I’m sure you’ve heard the expression, “He would give you the shirt off his back.”
A year or so before my mother got so sick, she was eating in the Star with some friends. Jimmy came to her table, and she noticed he was wearing a beautiful shirt with a red elephant on the front pocket (I don’t have to say Red Elephants are for Alabama, right?).
“Oh Jimmy,” Mom said. “Where did you get that shirt? It’s beautiful. My son would just love it and I’d like to get him one.”
Jimmy smiled and thanked her for the compliment, but didn’t say much else about the shirt.
A week later, Mom returned to the Star for Sunday lunch (the Methodists still get out early to beat the Baptists to lunch), and Jimmy walked over to her.
He was carrying a freshly dry cleaned bag with not only that shirt, but the tie he had been wearing that night, too, in the bag.
“This is for your son,” he said. “I had it cleaned.”
I have the shirt, still in its bag. I’m one of those guys who wants to preserve his gifts for as long as he can. We lose so much, after all, and I don’t want anything to happen to this shirt, this loving memory.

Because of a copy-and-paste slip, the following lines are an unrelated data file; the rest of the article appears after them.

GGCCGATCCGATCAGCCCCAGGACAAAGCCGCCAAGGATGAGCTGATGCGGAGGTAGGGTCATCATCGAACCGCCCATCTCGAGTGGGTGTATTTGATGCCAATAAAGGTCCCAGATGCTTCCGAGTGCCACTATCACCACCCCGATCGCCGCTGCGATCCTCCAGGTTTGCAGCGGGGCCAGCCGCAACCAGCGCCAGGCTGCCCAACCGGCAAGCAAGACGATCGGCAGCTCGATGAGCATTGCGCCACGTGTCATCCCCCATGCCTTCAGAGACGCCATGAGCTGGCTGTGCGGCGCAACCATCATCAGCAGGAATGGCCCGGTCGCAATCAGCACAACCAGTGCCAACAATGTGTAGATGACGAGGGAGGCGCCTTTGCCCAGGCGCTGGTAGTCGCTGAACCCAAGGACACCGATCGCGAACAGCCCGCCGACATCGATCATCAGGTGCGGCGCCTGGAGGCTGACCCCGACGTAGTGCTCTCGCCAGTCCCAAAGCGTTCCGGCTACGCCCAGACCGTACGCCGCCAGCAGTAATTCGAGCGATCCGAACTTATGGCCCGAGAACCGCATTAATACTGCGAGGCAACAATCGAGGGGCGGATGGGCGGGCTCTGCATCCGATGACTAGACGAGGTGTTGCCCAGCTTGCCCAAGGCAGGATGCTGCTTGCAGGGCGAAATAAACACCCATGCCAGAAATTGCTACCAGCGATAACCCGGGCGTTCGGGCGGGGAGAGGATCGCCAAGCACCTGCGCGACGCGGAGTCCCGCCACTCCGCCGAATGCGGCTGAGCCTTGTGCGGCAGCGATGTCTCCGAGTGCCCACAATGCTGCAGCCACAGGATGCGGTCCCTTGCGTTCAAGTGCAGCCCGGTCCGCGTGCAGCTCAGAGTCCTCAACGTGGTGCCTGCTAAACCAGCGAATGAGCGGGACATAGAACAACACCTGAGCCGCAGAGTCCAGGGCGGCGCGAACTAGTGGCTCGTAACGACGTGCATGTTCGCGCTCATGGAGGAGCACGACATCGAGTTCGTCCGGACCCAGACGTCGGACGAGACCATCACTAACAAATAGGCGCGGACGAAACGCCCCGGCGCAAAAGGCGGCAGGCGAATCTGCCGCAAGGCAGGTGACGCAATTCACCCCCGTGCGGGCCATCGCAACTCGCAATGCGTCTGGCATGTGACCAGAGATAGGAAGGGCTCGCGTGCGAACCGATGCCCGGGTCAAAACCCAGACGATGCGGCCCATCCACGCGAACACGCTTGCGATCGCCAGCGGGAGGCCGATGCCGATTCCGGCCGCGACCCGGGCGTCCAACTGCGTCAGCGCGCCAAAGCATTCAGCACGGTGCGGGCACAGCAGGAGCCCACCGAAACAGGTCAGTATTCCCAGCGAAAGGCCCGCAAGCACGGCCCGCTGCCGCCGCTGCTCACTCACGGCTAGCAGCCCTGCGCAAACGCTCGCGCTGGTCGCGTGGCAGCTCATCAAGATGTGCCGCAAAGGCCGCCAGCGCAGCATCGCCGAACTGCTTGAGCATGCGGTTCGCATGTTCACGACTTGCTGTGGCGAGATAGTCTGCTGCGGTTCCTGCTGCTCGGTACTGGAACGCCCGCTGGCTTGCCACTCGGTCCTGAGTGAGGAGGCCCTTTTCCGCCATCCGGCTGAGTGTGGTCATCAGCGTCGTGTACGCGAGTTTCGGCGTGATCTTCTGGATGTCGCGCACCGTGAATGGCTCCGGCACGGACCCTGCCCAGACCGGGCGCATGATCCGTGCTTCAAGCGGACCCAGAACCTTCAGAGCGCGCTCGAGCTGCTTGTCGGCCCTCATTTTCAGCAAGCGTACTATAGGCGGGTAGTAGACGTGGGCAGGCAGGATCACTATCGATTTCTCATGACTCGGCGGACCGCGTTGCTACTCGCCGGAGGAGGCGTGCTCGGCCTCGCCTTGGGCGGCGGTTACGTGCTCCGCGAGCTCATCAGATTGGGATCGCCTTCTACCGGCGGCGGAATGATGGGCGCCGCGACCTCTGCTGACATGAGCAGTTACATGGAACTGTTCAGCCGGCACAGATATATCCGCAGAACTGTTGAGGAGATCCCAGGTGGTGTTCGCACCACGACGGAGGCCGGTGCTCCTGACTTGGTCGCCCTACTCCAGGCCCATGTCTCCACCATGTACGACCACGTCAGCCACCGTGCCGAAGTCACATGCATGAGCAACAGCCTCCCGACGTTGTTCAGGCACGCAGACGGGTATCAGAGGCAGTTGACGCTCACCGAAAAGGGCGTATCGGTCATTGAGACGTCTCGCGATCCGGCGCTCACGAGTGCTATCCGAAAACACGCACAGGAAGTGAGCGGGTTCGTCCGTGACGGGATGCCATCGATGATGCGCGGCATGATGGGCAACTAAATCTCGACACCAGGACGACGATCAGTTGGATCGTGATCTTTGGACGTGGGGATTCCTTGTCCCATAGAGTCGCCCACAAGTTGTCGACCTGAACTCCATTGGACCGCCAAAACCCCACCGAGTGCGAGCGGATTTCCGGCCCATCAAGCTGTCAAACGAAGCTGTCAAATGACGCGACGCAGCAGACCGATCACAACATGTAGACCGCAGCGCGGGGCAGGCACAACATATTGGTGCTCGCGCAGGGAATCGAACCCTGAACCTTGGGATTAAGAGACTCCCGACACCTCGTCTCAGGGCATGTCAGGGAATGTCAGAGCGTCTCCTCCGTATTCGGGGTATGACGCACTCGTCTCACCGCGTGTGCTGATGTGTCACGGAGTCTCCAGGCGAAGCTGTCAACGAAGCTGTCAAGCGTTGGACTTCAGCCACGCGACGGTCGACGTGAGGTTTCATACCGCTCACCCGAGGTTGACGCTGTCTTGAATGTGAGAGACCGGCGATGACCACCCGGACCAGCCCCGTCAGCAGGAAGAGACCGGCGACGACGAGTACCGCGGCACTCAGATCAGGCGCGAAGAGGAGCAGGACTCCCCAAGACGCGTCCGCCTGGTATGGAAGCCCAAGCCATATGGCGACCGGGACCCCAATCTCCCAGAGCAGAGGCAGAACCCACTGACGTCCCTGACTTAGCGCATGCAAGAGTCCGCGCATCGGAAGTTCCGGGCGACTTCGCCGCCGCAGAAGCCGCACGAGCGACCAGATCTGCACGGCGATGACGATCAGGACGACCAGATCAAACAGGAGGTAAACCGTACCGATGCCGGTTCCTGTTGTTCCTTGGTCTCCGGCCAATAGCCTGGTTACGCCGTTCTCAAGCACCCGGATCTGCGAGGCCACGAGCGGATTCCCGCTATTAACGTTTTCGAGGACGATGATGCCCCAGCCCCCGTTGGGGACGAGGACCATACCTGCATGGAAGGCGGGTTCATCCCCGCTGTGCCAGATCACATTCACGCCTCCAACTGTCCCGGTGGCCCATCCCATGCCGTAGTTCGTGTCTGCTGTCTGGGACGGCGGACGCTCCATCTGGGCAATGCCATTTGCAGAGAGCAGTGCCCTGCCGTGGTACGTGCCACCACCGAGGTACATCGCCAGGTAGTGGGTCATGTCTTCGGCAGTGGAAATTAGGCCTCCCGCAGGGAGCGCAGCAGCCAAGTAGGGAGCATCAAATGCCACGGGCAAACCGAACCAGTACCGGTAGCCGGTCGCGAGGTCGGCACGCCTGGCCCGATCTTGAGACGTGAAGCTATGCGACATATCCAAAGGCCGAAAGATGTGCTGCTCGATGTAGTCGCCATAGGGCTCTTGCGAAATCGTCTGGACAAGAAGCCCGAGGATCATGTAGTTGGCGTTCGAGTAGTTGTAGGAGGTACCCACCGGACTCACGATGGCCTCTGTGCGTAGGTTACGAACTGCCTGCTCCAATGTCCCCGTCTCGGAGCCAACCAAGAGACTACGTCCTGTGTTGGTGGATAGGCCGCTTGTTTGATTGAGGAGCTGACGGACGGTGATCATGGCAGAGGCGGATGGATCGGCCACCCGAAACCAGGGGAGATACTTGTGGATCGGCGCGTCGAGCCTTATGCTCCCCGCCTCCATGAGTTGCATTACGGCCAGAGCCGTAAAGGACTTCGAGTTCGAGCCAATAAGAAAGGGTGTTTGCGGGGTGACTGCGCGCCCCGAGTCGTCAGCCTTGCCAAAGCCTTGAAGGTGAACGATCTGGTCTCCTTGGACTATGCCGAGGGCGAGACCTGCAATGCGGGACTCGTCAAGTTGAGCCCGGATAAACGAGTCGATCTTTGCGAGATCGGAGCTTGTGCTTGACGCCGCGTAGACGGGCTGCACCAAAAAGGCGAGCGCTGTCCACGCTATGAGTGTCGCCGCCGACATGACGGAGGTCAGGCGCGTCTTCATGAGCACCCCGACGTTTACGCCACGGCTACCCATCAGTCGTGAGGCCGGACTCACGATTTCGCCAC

Last night, as we grieved in our own ways, my wife, brother, and I re-watched the first episode of True South, a show usually aired on the SEC network, written and hosted by the Southern Foodways Alliance’s John T. Edge. That first show focused on Birmingham, on its Greek immigrants who founded many of the city’s most lasting and loved restaurants.
The first half of the show, of course, featured The Bright Star.
There walking through the restaurant’s aisles was Jimmy. Sure, he looked a bit frail, but as he stood peering over the rows of booths at his family of customers eating their tenderloin of beef, or baked stuffed shrimp, or lobster/crabmeat au gratin, I saw how happy he was.
I know he knew how loved he was.
I just wish I could tell him one more time.
I turned to my brother, and I know he realizes this, but I said it anyway.
“Can you believe that in Bessemer, Alabama, with all its problems, with its sadness, its bad name and depressed, decaying city blocks, a restaurant like The Bright Star ever existed? That it’s still there, and that we were lucky enough to have it all our lives?”
“I know,” my brother said. “Like Alabama and Auburn football.”
So, we grieve what we’ve lost, knowing that our grief is commensurate with our love.
I keep learning this lesson, and it always hurts.
Which, I think, is a good sign.
A Bright Star.